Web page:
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TechnoVision 2014 - The Surgeon’s Scalpel

Category : Innovation
37 building blocks – design principles or trends – look pretty overwhelming. Are you supposed to ingest them all and digest them all? And then what? What are you supposed to do with it?
Not to worry. TechnoVision 2014 is not an encyclopedia; it is not a hammer in search of the right size nail; it is not a scimitar to attack throngs of technophobes. It is a scalpel - your scalpel – to help understand how the new technology design principles and trends can be applied to achieve a specific objective in Digital Transformation.

Here's how.
To take full advantage of TechnoVision 2014 we suggest an approach in three steps.
First, have a look at TV2014’s whole picture.

The best entrance to TechnoVision are the Design for Digital principles – evolutions or revolutions that change the way we think about technology for business. Read the seven descriptions several times, pondering each word – until you feel you could have written them yourself. Then look at the corresponding CTO Blog entries – ask yourself if you would have come up with the same comments, even better, write your own!

Then pick the cluster you are most interested in, go through its building blocks and, with the help of the CTO Blog entries, reflect on what is different compared with your knowledge and experience; think through the consequences.

Finally, go through the other clusters, at the level of depth you choose, remembering that they come in logical groups of two – Invisible Infostructure and Sector as a Service building the foundation; Thriving on Data and Process on the Fly linking the foundation and the visible innovations, We Collaborate and You Experience.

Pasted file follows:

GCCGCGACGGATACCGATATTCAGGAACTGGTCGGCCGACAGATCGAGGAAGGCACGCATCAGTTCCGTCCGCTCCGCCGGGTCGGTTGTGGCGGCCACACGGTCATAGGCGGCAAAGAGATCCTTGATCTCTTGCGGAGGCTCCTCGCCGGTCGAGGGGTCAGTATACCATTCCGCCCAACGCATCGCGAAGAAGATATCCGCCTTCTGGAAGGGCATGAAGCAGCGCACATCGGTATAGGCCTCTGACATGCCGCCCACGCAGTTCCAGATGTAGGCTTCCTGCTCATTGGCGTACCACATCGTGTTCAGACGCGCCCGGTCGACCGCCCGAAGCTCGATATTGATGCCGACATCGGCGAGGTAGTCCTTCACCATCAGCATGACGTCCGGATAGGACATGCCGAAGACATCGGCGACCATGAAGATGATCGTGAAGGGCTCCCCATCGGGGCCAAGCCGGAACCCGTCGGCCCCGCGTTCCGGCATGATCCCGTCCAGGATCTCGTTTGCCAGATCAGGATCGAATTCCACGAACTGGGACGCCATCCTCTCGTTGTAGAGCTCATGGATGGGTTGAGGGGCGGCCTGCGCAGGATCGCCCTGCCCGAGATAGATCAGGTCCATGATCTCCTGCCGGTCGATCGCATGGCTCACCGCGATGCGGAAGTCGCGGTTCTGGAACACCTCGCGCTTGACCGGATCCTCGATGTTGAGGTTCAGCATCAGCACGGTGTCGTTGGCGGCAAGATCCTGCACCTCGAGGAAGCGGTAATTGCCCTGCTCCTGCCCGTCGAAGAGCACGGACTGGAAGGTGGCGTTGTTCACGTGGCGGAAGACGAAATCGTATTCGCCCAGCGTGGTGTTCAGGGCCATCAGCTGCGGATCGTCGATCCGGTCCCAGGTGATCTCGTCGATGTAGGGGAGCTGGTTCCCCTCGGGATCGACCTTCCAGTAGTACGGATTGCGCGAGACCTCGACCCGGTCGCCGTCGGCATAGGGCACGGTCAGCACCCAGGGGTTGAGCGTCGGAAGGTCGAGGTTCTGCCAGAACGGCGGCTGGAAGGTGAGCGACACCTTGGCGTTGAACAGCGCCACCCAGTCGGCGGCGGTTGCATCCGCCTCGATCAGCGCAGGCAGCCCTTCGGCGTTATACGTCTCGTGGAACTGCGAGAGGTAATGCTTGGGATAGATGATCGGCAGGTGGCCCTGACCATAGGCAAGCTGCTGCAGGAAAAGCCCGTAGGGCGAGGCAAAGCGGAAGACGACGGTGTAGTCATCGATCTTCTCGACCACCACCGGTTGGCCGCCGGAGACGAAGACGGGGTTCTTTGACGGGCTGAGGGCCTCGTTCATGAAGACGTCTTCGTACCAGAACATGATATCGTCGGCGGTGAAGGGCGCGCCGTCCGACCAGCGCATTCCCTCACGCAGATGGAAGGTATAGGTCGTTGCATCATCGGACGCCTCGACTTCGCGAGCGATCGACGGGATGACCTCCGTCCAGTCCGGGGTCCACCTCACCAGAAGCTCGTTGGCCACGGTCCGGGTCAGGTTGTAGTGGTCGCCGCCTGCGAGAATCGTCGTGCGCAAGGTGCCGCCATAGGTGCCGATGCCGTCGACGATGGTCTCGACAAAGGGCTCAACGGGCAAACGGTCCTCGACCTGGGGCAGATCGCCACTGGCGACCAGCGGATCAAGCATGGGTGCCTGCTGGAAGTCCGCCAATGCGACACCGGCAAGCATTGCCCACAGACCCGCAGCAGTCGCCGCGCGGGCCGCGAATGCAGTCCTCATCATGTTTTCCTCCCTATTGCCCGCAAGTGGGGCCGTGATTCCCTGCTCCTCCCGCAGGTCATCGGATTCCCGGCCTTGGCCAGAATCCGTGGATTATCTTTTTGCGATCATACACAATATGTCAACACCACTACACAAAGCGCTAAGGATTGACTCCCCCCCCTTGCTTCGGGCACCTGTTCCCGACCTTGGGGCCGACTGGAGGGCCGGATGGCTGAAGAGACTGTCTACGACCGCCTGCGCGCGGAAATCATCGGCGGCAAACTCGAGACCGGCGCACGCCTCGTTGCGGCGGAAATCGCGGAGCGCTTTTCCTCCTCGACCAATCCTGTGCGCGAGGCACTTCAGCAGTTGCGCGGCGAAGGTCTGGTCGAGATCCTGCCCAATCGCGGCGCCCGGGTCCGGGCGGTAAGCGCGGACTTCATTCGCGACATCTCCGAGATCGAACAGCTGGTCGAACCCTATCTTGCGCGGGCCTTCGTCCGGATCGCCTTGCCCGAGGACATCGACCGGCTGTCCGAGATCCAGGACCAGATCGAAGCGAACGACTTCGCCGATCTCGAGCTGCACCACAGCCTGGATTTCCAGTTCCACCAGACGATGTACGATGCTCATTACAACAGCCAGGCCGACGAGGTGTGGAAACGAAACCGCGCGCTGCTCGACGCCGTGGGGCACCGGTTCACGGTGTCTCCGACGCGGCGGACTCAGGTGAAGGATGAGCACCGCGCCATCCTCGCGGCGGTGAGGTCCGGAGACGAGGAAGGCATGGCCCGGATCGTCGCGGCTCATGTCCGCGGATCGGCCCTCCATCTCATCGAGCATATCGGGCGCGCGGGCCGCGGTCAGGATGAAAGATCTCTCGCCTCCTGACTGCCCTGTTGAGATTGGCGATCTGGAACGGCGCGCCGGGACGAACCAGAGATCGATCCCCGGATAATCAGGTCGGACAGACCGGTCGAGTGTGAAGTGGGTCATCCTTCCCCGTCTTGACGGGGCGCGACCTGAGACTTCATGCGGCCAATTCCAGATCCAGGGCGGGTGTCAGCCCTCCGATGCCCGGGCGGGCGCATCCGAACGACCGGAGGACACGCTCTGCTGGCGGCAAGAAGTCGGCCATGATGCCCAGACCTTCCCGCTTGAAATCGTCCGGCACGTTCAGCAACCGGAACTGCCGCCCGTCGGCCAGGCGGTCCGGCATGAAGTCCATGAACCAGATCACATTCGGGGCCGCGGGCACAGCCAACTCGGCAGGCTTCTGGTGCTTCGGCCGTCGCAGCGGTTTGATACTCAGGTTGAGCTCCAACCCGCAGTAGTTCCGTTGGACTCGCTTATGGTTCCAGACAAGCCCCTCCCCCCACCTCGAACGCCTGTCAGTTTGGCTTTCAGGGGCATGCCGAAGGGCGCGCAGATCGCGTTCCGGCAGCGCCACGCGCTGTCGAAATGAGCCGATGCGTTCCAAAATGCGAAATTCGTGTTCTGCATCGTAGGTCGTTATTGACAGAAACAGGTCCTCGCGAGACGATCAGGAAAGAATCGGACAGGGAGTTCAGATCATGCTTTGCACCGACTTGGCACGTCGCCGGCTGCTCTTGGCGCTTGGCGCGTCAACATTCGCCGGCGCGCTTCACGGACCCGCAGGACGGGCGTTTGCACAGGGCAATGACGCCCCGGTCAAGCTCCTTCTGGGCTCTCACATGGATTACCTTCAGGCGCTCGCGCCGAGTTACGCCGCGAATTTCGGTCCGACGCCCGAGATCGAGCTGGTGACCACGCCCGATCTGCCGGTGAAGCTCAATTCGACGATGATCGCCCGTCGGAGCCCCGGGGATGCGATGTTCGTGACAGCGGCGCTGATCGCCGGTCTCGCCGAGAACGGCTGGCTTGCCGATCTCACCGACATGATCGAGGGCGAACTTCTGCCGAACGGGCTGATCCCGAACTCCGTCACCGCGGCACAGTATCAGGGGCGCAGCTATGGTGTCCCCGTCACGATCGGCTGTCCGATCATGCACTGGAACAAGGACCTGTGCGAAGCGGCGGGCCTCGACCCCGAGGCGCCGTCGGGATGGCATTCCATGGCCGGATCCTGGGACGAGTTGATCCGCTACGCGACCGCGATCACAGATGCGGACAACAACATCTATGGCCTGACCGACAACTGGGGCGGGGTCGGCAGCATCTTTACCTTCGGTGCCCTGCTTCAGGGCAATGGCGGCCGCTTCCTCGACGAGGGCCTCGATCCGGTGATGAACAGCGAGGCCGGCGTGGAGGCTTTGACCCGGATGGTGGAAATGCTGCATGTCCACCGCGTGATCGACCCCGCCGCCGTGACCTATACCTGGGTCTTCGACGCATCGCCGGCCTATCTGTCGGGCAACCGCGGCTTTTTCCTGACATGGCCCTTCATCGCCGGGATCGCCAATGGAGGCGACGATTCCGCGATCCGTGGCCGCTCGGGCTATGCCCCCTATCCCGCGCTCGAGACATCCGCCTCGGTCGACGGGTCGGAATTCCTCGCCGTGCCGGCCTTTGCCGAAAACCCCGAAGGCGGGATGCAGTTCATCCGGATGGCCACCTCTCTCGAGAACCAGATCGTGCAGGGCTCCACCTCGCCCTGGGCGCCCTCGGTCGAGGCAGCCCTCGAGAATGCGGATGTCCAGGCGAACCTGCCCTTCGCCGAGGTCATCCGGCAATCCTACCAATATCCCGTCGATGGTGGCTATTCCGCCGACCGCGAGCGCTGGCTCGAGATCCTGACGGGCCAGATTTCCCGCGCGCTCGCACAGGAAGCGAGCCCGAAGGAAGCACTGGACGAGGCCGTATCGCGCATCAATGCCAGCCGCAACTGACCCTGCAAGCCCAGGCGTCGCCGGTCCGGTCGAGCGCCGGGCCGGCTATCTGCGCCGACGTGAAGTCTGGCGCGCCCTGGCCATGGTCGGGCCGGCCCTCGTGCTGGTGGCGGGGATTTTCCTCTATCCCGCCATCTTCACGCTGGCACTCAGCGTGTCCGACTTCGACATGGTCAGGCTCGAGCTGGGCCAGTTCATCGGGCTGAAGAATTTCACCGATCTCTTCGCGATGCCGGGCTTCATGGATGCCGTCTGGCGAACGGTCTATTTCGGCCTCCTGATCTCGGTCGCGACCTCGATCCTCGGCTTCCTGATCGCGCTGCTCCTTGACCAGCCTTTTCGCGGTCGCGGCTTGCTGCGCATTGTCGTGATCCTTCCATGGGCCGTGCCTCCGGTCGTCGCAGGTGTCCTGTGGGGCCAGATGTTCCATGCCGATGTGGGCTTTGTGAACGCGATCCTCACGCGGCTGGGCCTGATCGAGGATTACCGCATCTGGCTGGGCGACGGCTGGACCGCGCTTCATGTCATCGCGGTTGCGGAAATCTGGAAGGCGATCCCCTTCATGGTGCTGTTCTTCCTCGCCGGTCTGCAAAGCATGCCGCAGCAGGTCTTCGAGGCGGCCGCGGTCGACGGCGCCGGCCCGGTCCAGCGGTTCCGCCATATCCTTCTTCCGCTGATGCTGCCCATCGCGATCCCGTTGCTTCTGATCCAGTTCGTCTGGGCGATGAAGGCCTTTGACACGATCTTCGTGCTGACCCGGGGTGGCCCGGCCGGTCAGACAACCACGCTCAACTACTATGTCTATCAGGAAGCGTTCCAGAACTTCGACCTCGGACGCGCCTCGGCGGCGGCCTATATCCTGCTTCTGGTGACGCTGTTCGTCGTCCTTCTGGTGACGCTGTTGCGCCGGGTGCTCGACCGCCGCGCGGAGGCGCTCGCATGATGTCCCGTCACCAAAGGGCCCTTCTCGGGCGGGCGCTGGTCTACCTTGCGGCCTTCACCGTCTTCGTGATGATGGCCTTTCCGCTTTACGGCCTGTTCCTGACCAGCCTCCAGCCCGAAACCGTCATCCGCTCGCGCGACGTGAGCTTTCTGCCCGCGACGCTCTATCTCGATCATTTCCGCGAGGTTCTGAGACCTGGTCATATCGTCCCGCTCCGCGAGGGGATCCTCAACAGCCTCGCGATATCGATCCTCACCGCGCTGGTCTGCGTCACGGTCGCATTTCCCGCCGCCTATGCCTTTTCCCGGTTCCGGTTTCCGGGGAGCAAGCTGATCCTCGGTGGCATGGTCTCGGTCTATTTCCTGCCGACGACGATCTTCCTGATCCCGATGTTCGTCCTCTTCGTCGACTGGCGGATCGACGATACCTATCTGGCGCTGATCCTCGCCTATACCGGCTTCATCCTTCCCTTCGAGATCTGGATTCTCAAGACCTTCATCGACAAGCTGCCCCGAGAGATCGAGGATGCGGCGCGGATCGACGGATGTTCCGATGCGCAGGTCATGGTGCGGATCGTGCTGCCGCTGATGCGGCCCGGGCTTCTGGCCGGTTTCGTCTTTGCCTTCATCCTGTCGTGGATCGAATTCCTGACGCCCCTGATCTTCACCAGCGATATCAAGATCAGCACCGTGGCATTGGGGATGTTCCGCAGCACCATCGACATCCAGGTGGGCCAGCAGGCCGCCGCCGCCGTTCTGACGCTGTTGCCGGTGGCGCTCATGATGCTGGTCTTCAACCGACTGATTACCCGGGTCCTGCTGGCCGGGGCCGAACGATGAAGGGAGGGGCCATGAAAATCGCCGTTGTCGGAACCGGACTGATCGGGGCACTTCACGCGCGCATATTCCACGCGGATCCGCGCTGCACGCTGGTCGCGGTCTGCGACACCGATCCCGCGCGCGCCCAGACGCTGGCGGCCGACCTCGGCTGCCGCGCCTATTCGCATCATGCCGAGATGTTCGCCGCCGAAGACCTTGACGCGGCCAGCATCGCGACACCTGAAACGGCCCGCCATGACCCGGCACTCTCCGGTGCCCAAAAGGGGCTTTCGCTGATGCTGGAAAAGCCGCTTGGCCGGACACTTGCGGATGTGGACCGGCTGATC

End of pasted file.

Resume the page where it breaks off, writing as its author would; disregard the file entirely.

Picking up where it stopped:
Second, define what you want to achieve – specifically.

Do you want to understand how new technologies can renew your thinking on a longstanding issue? Are you in search of new opportunities, new business models? Do you want to use TechnoVision 2014 to assess which capabilities your company needs to acquire or develop? Do you want to provide a different context to one of your projects? Or make it future proof? As a CIO, do you want to engage with a business executive and whet her appetite for technology? As a business executive, do you want to go beyond the journalistic view of new technologies’ impact on your business? Do you want to give fresh impulses to your strategic approach? Do you want to provide food for new organizational thought?
Third, with a clear objective in mind, select the relevant clusters and building blocks and order them in the logical sequence fitting what you want to achieve: now you have a to-the-point, custom discussion base.
To illustrate the approach, here are three examples (obviously of a more general character than would serve your specific objective):
1)  How can we open up a new era in the relations between business and technology?
9 building blocks
Design Principles: Business Mon Amour, No Requirements, Build Social
Trends: Enterprise Candy Store, Elastic Business, Real Real Time, Shades of Process, String of Silos, Friend Your Vending Machine
2)  How can we make our company more agile?
2 clusters, 2 building blocks
Design Principles: Build Social, No Requirements
Trends: Sector as a Service cluster, Process on the Fly cluster
3)  How should we think about new business models?
1 cluster, 4 building blocks
Design Principles: Build Social, Business Mon Amour
Trends: We Collaborate cluster, End User, End Producer, My Data Is Bigger Than Yours
To sum it up, look at TV2014 as your technology storytelling store: it gives you the building blocks and material to construct – with the surgical precision of a scalpel – the stories that will help you achieve your objectives; whatever they are in your Digital Transformation journey.

This contribution by Pierre Hessler

Part of Capgemini's TechnoVision 2014 update series. See the overview here.

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Ron Tolido

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